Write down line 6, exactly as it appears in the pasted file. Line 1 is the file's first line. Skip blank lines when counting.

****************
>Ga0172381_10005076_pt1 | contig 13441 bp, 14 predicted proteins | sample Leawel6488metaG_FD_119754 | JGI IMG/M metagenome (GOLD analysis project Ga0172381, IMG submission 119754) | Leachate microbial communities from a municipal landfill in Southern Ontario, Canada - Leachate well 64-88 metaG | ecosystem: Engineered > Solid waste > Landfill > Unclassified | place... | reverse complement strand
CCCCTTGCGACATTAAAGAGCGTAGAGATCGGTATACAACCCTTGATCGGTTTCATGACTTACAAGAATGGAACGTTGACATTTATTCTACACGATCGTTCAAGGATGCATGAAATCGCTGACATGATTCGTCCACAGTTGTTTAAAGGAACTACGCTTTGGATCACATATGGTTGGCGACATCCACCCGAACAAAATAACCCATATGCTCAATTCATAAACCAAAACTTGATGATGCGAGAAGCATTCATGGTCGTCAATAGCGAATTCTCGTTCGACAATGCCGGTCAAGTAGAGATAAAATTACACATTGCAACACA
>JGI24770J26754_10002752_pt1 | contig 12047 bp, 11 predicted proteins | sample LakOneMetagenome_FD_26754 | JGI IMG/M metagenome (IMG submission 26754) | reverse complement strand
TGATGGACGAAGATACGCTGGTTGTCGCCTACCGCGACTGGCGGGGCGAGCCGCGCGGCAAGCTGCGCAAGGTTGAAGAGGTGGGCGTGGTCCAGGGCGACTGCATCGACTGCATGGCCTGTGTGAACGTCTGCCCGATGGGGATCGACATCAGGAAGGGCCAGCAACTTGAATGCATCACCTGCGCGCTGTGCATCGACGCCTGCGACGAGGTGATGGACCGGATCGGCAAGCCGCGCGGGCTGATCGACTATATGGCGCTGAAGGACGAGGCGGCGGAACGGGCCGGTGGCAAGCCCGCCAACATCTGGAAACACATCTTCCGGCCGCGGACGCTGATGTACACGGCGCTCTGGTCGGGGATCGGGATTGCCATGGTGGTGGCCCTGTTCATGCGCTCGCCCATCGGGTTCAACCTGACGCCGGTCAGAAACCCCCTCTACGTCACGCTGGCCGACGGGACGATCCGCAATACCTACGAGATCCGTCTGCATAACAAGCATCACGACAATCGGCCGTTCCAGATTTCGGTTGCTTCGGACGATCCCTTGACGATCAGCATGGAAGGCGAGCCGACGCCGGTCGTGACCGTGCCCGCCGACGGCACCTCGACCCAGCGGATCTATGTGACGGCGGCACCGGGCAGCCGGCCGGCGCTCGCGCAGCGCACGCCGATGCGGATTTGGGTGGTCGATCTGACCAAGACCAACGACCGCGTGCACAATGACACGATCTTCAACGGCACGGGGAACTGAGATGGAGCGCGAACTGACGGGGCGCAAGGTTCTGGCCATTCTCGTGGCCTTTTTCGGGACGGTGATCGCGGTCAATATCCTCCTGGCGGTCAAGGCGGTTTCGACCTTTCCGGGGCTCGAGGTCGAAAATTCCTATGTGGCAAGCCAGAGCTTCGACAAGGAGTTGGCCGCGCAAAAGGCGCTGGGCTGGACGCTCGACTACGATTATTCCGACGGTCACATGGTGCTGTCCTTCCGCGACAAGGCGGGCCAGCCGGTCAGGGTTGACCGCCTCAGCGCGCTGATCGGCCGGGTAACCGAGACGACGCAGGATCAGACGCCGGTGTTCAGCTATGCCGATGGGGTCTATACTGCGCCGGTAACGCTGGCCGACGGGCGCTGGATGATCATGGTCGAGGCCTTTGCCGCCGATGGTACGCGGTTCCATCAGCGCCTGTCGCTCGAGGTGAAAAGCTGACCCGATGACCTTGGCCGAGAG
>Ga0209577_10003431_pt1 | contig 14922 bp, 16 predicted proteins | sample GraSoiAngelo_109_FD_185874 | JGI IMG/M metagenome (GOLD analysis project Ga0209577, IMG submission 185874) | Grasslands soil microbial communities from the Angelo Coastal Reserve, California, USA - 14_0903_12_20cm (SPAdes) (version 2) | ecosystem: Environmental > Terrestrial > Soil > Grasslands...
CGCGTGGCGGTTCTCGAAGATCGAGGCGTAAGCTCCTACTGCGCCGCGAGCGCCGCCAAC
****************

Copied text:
CGCGTGGCGGTTCTCGAAGATCGAGGCGTAAGCTCCTACTGCGCCGCGAGCGCCGCCAAC